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JACK MATHEWS

'Dirty Dancing' Steps Back Into Nostalgia

September 09, 1987|JACK MATHEWS

What was it about Eleanor Bergstein's pitch for "Dirty Dancing" that got producer Linda Gottlieb's attention? What was it about the script that convinced director Emile Ardolino he had to do it? What is it about the finished movie that has convinced so many film goers that they had to see it?

The answer is right up there on the marquee. It's the dirty dancing itself.

"Eleanor and I were having lunch when she told me she wanted to do a dance story about two sisters," said Gottlieb, who was then developing projects as an East Coast producer for MGM. "She talked about a Catskills resort and tango dancing in the early '60s.

"Then she said, 'I used to do dirty dancing, but that has nothing to do with this story.' I dropped my fork. I said, 'Dirty Dancing' as a title is worth a million dollars."

More than that. In its first 17 days of release, "Dirty Dancing" has grossed $16.5 million, finding a spot for itself in the busiest movie summer in history and launching the new movie division of Vestron Video with a hit.

For the major studios, "Dirty Dancing" becomes one more fish that got away. Gottlieb talked MGM into financing and developing the script, but before it could go into production, there was a change in studio management and the new regime didn't want it.

Nobody else did, either. Gottlieb said she shopped "Dirty Dancing" everywhere she knew, including all of the major studios, only to face quick rejection at each stop.

"They all regarded it as soft, small and old-fashioned," she said. "They never saw the movie in it that I saw."

Gottlieb, who had left MGM to co-write a book ("When Smart People Fail") about turning defeat into success, said she took the script to Vestron after reading in the New York Times that the Stamford, Conn.-based company planned to begin producing its own movies.

She said Vestron quickly agreed to finance "Dirty Dancing," but only if she could guarantee bringing it in for $5 million, about half of what she said it would have cost to film with union crews in New York. Gottlieb, who had had 16 years' experience developing and producing educational films, finally hired non-union crews and got the movie done--for $5.2 million--in right-to-work states Virginia and North Carolina.

Emile Ardolino read the script for "Dirty Dancing" while on jury duty in New York. It made his day.

"I loved the period, I loved the music of the period," Ardolino said. "I knew I could relate to the movement, the body language of the dancing. But more than anything, I liked the characters. . . . It was a musical love story that was rooted in reality."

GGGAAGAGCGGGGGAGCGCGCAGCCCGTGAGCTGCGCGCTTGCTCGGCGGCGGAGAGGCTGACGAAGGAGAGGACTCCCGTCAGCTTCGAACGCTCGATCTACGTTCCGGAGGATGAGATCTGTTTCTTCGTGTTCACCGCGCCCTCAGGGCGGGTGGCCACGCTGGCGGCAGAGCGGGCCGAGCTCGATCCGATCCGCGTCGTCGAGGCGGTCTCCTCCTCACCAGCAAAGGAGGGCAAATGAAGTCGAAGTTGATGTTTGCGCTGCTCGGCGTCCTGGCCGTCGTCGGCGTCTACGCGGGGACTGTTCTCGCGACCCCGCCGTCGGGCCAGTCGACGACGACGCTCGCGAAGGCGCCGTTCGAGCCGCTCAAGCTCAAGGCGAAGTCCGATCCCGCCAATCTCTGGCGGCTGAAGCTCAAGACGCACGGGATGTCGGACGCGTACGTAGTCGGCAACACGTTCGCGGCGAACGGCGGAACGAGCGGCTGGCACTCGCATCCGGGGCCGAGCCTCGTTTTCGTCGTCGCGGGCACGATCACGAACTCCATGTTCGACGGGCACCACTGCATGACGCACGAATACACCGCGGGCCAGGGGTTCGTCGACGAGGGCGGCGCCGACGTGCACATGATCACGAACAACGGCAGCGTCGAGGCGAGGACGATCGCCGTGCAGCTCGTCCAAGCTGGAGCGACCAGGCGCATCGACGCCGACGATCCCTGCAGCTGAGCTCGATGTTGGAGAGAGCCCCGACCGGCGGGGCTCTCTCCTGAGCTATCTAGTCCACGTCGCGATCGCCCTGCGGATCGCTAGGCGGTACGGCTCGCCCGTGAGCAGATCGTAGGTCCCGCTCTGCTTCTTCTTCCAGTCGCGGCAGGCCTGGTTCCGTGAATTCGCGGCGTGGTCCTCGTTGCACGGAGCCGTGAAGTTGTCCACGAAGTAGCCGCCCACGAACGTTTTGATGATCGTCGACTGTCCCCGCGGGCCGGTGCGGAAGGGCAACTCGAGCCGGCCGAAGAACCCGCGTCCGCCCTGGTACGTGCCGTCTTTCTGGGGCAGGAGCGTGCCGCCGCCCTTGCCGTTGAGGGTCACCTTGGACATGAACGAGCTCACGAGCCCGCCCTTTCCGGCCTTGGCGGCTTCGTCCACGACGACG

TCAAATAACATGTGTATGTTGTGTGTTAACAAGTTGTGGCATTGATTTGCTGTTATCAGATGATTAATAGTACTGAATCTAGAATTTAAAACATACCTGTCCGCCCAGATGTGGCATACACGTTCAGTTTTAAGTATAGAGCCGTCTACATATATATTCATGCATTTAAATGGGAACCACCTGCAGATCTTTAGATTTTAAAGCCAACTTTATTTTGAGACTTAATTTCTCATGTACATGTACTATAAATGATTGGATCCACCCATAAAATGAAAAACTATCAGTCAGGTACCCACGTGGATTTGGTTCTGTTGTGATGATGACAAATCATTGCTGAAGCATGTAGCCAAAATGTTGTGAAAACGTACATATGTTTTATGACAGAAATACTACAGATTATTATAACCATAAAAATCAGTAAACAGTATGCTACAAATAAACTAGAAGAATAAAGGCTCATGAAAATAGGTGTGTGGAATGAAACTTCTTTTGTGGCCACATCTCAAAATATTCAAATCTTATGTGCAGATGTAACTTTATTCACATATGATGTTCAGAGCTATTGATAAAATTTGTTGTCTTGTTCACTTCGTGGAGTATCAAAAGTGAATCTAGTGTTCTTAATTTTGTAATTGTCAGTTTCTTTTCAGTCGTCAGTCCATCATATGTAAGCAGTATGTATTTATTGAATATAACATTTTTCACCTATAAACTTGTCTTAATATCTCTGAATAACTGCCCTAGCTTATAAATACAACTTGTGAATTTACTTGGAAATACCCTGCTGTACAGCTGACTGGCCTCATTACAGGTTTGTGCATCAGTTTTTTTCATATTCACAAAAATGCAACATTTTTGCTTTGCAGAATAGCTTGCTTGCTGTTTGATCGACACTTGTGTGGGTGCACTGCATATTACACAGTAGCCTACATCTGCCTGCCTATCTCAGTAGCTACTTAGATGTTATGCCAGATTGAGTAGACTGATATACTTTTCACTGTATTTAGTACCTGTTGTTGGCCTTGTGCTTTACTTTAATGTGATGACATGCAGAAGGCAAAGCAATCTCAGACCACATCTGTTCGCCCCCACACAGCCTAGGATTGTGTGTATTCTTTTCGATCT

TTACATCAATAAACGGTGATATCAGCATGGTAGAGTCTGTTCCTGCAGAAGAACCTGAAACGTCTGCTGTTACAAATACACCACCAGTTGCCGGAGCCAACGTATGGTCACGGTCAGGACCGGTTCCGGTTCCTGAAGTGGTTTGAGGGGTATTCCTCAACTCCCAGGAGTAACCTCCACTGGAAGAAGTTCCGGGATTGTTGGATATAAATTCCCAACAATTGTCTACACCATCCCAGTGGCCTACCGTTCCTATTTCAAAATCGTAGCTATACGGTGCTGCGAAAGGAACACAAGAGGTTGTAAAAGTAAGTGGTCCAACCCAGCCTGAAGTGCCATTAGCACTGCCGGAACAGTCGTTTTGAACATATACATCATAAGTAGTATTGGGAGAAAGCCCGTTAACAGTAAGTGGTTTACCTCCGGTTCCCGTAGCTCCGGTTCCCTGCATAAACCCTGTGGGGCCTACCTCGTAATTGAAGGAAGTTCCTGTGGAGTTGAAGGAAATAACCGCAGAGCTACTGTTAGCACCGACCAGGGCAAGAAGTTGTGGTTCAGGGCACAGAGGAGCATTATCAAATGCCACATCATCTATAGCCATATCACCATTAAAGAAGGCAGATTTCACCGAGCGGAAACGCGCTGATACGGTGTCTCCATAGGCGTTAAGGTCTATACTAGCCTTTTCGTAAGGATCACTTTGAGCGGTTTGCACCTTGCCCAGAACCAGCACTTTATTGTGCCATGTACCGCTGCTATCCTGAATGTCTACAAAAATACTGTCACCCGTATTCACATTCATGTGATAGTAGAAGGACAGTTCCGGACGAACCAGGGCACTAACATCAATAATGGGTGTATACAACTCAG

Ardolino and Gottlieb had to overcome Ardolino's image as a dance director. Although he had directed several dramatic programs for television, the bulk of his credits were associated with dance--28 programs for PBS' "Dance in America," specials featuring Mikhail Baryshnikov and Rudolf Nureyev, and the remarkable "He Makes Me Feel Like Dancin'," which won a 1984 Academy Award as best feature documentary.

Ardolino said that he had moved to Santa Monica four years ago to try to make the transition from television to features. He was getting tired of organizing images for "that small box." But he went back to New York to do "He Makes Me Feel Like Dancin'," which chronicled the efforts of Jacques d'Amboise of the New York City Ballet and the dozens of non-dancing kids that he prepared for one night of hoofing on Broadway.

Gottlieb said that she had written a rave letter to the producers of "He Makes Me Feel Like Dancin' " when she first saw it, then went back and took another look when someone suggested Ardolino as a candidate to direct "Dirty Dancing."

"It was so clear from 'He Makes Me Feel Like Dancin' that Emile had the fundamental sensibility for this movie," Gottlieb said. "It was very warm and very funny. He never made fun of anybody. He understood movement and the joy of learning. All of that was essential to 'Dirty Dancing.' "

Gottlieb said she also watched all of Ardolino's dramatic television programs, which included Joseph Papp productions starring Meryl Streep and William Hurt, and her decision was made.

"When you hire a director, what you get writ large is the director's own sense of taste," she said. "What we got with Emile went way beyond his love of dance. He has a kindness, a gentleness, and all of that comes through in the picture."

Perhaps most important to Gott-lieb was Ardolino's understanding of dance as an expression of sexuality. "Dirty Dancing" didn't come by its name accidentally.

"Dirty dancing is partner dancing," Gottlieb said. "All the elements are like the foreplay of sex. Learning to dance is the central metaphor of the film."

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